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Architect of 'global citizens' gets Ottawa retrospective

<p>At age 72, Moshe Safdie doesn’t intend to stop the creative juices coursing through his veins. </p>

At age 72, Moshe Safdie doesn’t intend to stop the creative juices coursing through his veins.


The internationally renowned architect best known for Habitat, his thesis project-turned-Expo ’67 masterpiece in Montreal, and Ottawa’s National Gallery of Canada is kicking off his retrospective exhibition in the building he designed.


Celebrating his 40-year career, Global Citizen: The Architecture of Moshe Safdie opens to the public Wednesday at the National Gallery of Canada, complete with 35 life-like models, 52 drawings, and more than a dozen videos. His work spans three continents, including 12 major projects in Canada such as Habitat in Montreal, the Vancouver Public Library, and Terminal 1 at Toronto’s Pearson International Airport.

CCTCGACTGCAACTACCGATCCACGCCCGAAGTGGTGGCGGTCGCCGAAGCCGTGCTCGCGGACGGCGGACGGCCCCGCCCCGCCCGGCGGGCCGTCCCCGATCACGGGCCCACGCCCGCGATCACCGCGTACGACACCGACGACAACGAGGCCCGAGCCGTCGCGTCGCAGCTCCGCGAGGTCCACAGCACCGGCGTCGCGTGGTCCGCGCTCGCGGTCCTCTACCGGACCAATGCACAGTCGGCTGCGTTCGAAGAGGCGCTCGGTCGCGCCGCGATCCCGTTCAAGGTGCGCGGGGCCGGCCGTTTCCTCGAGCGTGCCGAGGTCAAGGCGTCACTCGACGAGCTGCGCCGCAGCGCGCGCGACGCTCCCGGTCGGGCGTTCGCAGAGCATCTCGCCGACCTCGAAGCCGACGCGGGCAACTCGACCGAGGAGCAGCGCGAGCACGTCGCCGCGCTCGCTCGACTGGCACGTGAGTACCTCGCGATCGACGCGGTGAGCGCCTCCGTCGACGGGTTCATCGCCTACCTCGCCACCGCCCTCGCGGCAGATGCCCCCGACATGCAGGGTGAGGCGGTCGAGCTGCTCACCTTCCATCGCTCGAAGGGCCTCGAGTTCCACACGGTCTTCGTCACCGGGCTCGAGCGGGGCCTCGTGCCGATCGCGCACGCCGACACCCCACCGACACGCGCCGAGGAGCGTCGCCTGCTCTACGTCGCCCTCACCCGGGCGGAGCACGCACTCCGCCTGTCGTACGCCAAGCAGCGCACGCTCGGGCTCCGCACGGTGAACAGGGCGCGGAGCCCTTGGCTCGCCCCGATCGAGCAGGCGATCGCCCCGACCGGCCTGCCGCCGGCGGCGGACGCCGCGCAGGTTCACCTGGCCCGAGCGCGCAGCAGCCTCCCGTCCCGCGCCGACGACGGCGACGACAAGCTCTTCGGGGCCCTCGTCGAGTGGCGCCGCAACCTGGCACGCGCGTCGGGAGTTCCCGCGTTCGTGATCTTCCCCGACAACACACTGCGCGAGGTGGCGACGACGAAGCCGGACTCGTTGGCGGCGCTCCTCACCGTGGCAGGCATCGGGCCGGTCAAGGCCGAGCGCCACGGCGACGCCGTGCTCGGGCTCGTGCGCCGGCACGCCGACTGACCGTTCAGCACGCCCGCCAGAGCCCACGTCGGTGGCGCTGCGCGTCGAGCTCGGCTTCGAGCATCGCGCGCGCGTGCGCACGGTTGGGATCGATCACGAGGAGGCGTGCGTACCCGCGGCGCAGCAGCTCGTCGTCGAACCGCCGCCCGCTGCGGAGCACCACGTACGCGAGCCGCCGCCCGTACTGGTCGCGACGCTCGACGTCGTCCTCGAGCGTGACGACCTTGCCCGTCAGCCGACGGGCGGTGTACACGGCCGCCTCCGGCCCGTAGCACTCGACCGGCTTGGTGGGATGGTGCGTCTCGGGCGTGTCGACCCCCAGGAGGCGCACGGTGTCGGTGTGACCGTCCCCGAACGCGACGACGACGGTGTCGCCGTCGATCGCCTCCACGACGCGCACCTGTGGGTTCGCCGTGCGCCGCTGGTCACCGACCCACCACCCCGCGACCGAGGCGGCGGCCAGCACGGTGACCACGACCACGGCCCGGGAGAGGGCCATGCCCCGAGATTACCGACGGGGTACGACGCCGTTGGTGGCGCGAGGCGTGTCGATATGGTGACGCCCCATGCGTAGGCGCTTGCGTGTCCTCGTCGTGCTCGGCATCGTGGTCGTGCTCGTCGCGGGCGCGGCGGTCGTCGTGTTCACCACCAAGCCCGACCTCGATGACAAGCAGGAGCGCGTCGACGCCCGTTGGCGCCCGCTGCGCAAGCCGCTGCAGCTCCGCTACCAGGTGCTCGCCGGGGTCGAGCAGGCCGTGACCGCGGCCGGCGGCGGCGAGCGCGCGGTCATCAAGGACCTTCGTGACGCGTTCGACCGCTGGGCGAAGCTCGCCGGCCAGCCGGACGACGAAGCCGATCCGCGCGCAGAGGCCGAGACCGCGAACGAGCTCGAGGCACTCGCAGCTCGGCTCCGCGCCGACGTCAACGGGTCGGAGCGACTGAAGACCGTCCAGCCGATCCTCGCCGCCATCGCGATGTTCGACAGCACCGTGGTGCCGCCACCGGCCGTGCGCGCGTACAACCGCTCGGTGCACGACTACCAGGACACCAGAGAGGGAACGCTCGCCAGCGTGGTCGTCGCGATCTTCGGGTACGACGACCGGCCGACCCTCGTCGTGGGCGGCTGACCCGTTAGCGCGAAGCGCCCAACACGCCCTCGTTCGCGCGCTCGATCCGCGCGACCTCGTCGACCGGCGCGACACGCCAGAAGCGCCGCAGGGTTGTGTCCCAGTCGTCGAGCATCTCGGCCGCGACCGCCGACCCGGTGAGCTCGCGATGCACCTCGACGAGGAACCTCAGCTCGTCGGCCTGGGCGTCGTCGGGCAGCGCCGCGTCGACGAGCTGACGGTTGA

Safdie admits, though, that he got very lucky at a fairly young age.


“At 25, I had my own practice, building Habitat – not typical. Usually before you’re 35 or 40, you don’t get a break, particularly if you want to be an independent architect,” said Safdie.


“I think his buildings themselves are global citizens at the world stage,” said exhibit curator, Donald Albrecht, an architect by trade who is now a curator at New York Museum.


The exhibition will be open until Jan. 9, 2011.

 
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